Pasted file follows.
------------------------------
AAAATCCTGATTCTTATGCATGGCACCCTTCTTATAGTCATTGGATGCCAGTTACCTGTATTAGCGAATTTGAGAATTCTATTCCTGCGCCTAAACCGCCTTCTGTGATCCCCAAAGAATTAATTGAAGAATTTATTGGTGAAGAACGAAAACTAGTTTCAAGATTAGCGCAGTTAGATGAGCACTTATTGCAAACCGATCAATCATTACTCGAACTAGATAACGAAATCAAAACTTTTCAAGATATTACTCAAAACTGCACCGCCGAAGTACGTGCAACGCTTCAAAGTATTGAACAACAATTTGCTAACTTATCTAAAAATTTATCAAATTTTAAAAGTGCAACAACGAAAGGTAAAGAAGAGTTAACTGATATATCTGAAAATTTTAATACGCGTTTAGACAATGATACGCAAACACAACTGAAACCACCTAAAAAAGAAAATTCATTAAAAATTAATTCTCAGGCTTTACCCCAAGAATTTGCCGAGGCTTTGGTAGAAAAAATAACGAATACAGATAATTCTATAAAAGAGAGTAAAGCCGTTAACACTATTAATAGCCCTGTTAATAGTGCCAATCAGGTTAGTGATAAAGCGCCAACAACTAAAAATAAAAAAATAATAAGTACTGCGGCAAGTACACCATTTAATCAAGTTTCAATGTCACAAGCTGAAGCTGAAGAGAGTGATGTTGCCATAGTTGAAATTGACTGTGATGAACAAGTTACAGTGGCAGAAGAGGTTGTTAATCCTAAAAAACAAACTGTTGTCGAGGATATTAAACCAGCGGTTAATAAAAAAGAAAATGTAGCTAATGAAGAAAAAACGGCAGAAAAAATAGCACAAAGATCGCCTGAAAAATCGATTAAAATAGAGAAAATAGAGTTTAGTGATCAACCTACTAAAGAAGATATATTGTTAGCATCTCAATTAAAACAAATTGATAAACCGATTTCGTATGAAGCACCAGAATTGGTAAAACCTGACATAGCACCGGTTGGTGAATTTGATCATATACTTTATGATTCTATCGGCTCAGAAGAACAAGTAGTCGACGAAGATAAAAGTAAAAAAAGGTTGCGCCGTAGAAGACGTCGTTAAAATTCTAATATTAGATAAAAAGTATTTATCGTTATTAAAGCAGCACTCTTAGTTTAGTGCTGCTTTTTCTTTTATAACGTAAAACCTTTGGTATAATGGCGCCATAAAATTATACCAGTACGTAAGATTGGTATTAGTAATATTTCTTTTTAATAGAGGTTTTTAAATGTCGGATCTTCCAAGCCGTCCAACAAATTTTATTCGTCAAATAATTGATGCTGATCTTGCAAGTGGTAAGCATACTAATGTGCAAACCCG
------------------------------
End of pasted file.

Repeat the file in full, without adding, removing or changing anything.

AAAATCCTGATTCTTATGCATGGCACCCTTCTTATAGTCATTGGATGCCAGTTACCTGTATTAGCGAATTTGAGAATTCTATTCCTGCGCCTAAACCGCCTTCTGTGATCCCCAAAGAATTAATTGAAGAATTTATTGGTGAAGAACGAAAACTAGTTTCAAGATTAGCGCAGTTAGATGAGCACTTATTGCAAACCGATCAATCATTACTCGAACTAGATAACGAAATCAAAACTTTTCAAGATATTACTCAAAACTGCACCGCCGAAGTACGTGCAACGCTTCAAAGTATTGAACAACAATTTGCTAACTTATCTAAAAATTTATCAAATTTTAAAAGTGCAACAACGAAAGGTAAAGAAGAGTTAACTGATATATCTGAAAATTTTAATACGCGTTTAGACAATGATACGCAAACACAACTGAAACCACCTAAAAAAGAAAATTCATTAAAAATTAATTCTCAGGCTTTACCCCAAGAATTTGCCGAGGCTTTGGTAGAAAAAATAACGAATACAGATAATTCTATAAAAGAGAGTAAAGCCGTTAACACTATTAATAGCCCTGTTAATAGTGCCAATCAGGTTAGTGATAAAGCGCCAACAACTAAAAATAAAAAAATAATAAGTACTGCGGCAAGTACACCATTTAATCAAGTTTCAATGTCACAAGCTGAAGCTGAAGAGAGTGATGTTGCCATAGTTGAAATTGACTGTGATGAACAAGTTACAGTGGCAGAAGAGGTTGTTAATCCTAAAAAACAAACTGTTGTCGAGGATATTAAACCAGCGGTTAATAAAAAAGAAAATGTAGCTAATGAAGAAAAAACGGCAGAAAAAATAGCACAAAGATCGCCTGAAAAATCGATTAAAATAGAGAAAATAGAGTTTAGTGATCAACCTACTAAAGAAGATATATTGTTAGCATCTCAATTAAAACAAATTGATAAACCGATTTCGTATGAAGCACCAGAATTGGTAAAACCTGACATAGCACCGGTTGGTGAATTTGATCATATACTTTATGATTCTATCGGCTCAGAAGAACAAGTAGTCGACGAAGATAAAAGTAAAAAAAGGTTGCGCCGTAGAAGACGTCGTTAAAATTCTAATATTAGATAAAAAGTATTTATCGTTATTAAAGCAGCACTCTTAGTTTAGTGCTGCTTTTTCTTTTATAACGTAAAACCTTTGGTATAATGGCGCCATAAAATTATACCAGTACGTAAGATTGGTATTAGTAATATTTCTTTTTAATAGAGGTTTTTAAATGTCGGATCTTCCAAGCCGTCCAACAAATTTTATTCGTCAAATAATTGATGCTGATCTTGCAAGTGGTAAGCATACTAATGTGCAAACCCG